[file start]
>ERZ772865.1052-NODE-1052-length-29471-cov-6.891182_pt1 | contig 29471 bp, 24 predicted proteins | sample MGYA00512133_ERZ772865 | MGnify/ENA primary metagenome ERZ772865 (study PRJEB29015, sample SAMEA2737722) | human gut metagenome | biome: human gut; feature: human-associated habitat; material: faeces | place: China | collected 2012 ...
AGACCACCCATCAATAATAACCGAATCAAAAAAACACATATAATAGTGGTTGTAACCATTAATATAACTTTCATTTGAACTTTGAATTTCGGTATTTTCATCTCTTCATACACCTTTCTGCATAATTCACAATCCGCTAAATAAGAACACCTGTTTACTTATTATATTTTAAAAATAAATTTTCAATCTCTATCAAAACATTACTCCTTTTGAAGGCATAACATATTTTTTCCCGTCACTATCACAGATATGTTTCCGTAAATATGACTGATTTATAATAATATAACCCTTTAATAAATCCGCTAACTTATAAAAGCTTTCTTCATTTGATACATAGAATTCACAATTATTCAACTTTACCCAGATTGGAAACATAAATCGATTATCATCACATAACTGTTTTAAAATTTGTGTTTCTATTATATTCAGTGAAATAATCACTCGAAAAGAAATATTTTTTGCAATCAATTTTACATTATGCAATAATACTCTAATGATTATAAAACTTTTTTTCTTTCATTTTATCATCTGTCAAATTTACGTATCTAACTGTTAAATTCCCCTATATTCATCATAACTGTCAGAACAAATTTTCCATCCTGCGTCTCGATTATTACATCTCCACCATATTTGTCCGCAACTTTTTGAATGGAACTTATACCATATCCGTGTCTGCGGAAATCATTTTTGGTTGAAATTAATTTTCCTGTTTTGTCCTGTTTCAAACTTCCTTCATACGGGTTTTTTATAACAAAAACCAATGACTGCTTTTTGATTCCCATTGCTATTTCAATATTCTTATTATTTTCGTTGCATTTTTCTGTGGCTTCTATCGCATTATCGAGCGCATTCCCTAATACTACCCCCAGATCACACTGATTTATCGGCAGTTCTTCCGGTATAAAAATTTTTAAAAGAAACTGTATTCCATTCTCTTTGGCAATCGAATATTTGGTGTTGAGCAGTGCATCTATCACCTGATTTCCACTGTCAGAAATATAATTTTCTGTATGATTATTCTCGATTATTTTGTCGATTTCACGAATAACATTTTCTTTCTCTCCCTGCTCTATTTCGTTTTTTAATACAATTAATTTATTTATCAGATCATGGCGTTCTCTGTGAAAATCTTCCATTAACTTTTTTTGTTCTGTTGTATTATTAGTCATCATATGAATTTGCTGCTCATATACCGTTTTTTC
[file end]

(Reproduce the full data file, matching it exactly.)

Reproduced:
>ERZ772865.1052-NODE-1052-length-29471-cov-6.891182_pt1 | contig 29471 bp, 24 predicted proteins | sample MGYA00512133_ERZ772865 | MGnify/ENA primary metagenome ERZ772865 (study PRJEB29015, sample SAMEA2737722) | human gut metagenome | biome: human gut; feature: human-associated habitat; material: faeces | place: China | collected 2012 ...
AGACCACCCATCAATAATAACCGAATCAAAAAAACACATATAATAGTGGTTGTAACCATTAATATAACTTTCATTTGAACTTTGAATTTCGGTATTTTCATCTCTTCATACACCTTTCTGCATAATTCACAATCCGCTAAATAAGAACACCTGTTTACTTATTATATTTTAAAAATAAATTTTCAATCTCTATCAAAACATTACTCCTTTTGAAGGCATAACATATTTTTTCCCGTCACTATCACAGATATGTTTCCGTAAATATGACTGATTTATAATAATATAACCCTTTAATAAATCCGCTAACTTATAAAAGCTTTCTTCATTTGATACATAGAATTCACAATTATTCAACTTTACCCAGATTGGAAACATAAATCGATTATCATCACATAACTGTTTTAAAATTTGTGTTTCTATTATATTCAGTGAAATAATCACTCGAAAAGAAATATTTTTTGCAATCAATTTTACATTATGCAATAATACTCTAATGATTATAAAACTTTTTTTCTTTCATTTTATCATCTGTCAAATTTACGTATCTAACTGTTAAATTCCCCTATATTCATCATAACTGTCAGAACAAATTTTCCATCCTGCGTCTCGATTATTACATCTCCACCATATTTGTCCGCAACTTTTTGAATGGAACTTATACCATATCCGTGTCTGCGGAAATCATTTTTGGTTGAAATTAATTTTCCTGTTTTGTCCTGTTTCAAACTTCCTTCATACGGGTTTTTTATAACAAAAACCAATGACTGCTTTTTGATTCCCATTGCTATTTCAATATTCTTATTATTTTCGTTGCATTTTTCTGTGGCTTCTATCGCATTATCGAGCGCATTCCCTAATACTACCCCCAGATCACACTGATTTATCGGCAGTTCTTCCGGTATAAAAATTTTTAAAAGAAACTGTATTCCATTCTCTTTGGCAATCGAATATTTGGTGTTGAGCAGTGCATCTATCACCTGATTTCCACTGTCAGAAATATAATTTTCTGTATGATTATTCTCGATTATTTTGTCGATTTCACGAATAACATTTTCTTTCTCTCCCTGCTCTATTTCGTTTTTTAATACAATTAATTTATTTATCAGATCATGGCGTTCTCTGTGAAAATCTTCCATTAACTTTTTTTGTTCTGTTGTATTATTAGTCATCATATGAATTTGCTGCTCATATACCGTTTTTTC